Devised by Flagship Consulting, Klout measures a firm’s social media influence across a host of popular networking platforms such as Twitter and Facebook.

Whilst not immediately clear from the press release it transpires (from Tweets elicited from @FlagshipCons by @_millymoo yesterday) that Flagship Consultancy took The Lawyer’s top 100 Law Firm list and re-ordered that according to social media Klout and also Peer Index (which The Lawyer failed to mention). I assume they also dropped 2 law firms from The Lawyer’s top 100 list to accommodate Quality Solicitors and High Street Lawyer that were brought in to create the ‘story’. Not sure why other legal groups were left out such as 360 Legal or Connect2Law to name but two. There again why would any of these groups be included as they are not actually law firms. Surely a better measure would have been to look at the smaller law firms (including sole practitioners) who are knocking the top 100 law firms completely out of the ring (or should I say the Google+ circle) when it comes to social media use. However, that is not news having already been covered in depth on this blog at Law Firm Twitteratigate – The Whole Story. Also mention of small firms such as my own (Inksters), TJ Shepperson, Steven Williams, Clutton Cox and Azrights will not get the headlines that pulling Quality Solicitors into the equation will.

If you are going to compile a top 100 social media law firm list you do not start with a list where most firms have very little or no social media presence. To obtain a Klout or Peer Index score I understand (but may be wrong) that you need at least a Twitter account (all searches on either rely on inputting a Twitter user name). Thus if you have no Twitter account you will have a zero score. There must be a large number of the top 100 law firms who have no such presence and hence a zero score. How can you then rank all those zeros?

If Flagship Consultancy were using both Klout and Peer Index did they combine the two scores for each law firm and divide the total by two? That would seem a fair enough way of doing it. However, if that approach had been used then Cobbetts (second on the list) would have scored only 19 (30 for Klout and 8 for Peer Index) whilst Brodies (92 on the list) would have scored 30 (28 for Klout and 32 for Peer Index). It looks therefore as though no real methodology was used.

Another rather surprising revelation is that Halliwells appears at number 59 on the list [Hat tip to @JonBloor for alerting me to the tweet by @RollOnFridayWeb who highlighted this “amazing spot” by @charlie_alys]. Halliwells of course is no more and has been no more for some time. Putting a defunct law firm who obviously no longer tweet and will never tweet again on a top 100 list is worse than Intendance putting Norton Rose on their top 10 list (at least then there was a hope that Norton Rose might one day Tweet and they now do so). In attempting to defend their decision to include Halliwells in the list @FlagshipCons tweeted to @RollOnFridayWeb that “we made the decision to keep them in” and “the list is a ranking of those featured on the Hot 100 – not a list of the best law firms at social”. Hmm… their press release is headlined “Social media legal ‘Hot 100’ announced” and they state in it:-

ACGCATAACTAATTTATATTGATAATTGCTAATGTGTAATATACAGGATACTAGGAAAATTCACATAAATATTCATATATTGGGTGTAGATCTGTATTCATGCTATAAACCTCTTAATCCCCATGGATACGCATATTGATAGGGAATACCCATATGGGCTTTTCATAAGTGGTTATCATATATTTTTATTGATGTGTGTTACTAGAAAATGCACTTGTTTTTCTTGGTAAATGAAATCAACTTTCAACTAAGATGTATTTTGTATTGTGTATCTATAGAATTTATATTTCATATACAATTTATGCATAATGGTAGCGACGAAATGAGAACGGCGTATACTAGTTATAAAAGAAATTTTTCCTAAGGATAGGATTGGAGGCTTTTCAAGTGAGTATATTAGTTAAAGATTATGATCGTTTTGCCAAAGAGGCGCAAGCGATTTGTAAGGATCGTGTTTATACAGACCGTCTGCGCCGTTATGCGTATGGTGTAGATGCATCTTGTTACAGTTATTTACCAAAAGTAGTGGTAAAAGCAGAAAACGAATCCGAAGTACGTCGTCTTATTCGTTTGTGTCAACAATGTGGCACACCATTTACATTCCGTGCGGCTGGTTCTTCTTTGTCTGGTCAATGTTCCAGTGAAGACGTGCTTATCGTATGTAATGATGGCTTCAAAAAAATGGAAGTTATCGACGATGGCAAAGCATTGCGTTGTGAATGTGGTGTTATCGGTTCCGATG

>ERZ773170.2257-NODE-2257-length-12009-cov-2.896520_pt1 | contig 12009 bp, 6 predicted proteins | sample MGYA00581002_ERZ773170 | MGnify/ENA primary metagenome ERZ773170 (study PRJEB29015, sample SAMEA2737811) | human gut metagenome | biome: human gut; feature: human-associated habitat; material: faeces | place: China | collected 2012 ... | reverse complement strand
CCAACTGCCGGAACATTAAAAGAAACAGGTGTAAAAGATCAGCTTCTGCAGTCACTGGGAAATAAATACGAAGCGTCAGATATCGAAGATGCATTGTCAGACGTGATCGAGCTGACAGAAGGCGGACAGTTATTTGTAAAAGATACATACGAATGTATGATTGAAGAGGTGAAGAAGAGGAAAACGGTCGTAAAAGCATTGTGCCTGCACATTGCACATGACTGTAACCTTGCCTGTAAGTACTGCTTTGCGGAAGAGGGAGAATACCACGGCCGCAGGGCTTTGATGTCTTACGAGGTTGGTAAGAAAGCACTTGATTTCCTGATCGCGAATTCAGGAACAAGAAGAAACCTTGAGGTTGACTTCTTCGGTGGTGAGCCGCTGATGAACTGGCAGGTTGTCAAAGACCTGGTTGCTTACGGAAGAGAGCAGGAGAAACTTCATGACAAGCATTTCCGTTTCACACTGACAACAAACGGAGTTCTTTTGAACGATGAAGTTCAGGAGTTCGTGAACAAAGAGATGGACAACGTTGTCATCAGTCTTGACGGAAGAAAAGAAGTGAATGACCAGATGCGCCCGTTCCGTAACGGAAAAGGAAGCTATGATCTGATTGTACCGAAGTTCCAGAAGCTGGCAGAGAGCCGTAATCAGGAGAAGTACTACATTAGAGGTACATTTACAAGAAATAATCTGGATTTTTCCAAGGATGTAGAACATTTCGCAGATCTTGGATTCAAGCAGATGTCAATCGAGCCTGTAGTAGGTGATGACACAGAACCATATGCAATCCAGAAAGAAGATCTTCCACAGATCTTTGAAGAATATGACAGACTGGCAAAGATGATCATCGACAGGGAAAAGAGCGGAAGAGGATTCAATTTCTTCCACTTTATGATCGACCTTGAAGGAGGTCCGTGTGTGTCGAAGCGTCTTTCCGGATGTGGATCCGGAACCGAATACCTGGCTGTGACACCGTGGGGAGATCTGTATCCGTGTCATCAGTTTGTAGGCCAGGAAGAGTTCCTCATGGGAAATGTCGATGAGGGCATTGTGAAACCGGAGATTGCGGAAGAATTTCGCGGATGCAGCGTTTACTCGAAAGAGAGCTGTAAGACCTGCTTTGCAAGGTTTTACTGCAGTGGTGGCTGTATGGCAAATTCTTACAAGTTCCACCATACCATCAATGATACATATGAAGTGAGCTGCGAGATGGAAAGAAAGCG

Flagship’s alternative ‘Hot 100’  based on measurement of a law firm’s social media clout (audience, reach, influence and engagement) – identifies Quality Solicitors as having the most influential online presence.  And High Street Lawyer, another recently established legal ‘network’, is in the top 25.  By contrast, Clifford Chance, ranked number 1 in the Hot 100, is only 32 in the social rankings.

Well I can’t see Quality Solicitors or High Street Lawyer anywhere in The Lawyer’s Hot 100 so how do they, in particular, get to enter this new ranking list? Having dropped two firms from it to accommodate Quality Solicitors and High Street Lawyer might it not have been an idea for one of those dropped to have been Halliwells? However, of course, if it was really “a ranking of those featured on the Hot 100 – not a list of the best law firms at social” then no one would have been dropped from the list (including Halliwells) and neither Quality Solicitors nor High Street Lawyer would have been added to it. Flagship Consulting have actually stated on Twitter that it was a “predefined list – we didn’t choose who would feature”. Who chose Quality Solicitors and High Street Lawyer then?

Why would a PR company produce such a list anyway? A cynic might think that Flagship Consulting were on the pay roll of Quality Solicitors. They have denied this on Twitter and stated that “we created the report ourselves as we thought it would be interesting to see if there was a correlation between the two lists”. Hmm… not going to be a correlation if you decide to drop two from it and add two new ones in. It has been suggested on Twitter that perhaps the motive for compiling the list was to get their name into the Lawyer so law firms might ask for help. With a Klout of 36, as already highlighted in comments on this post, they may not be the best PR company to seek such help from.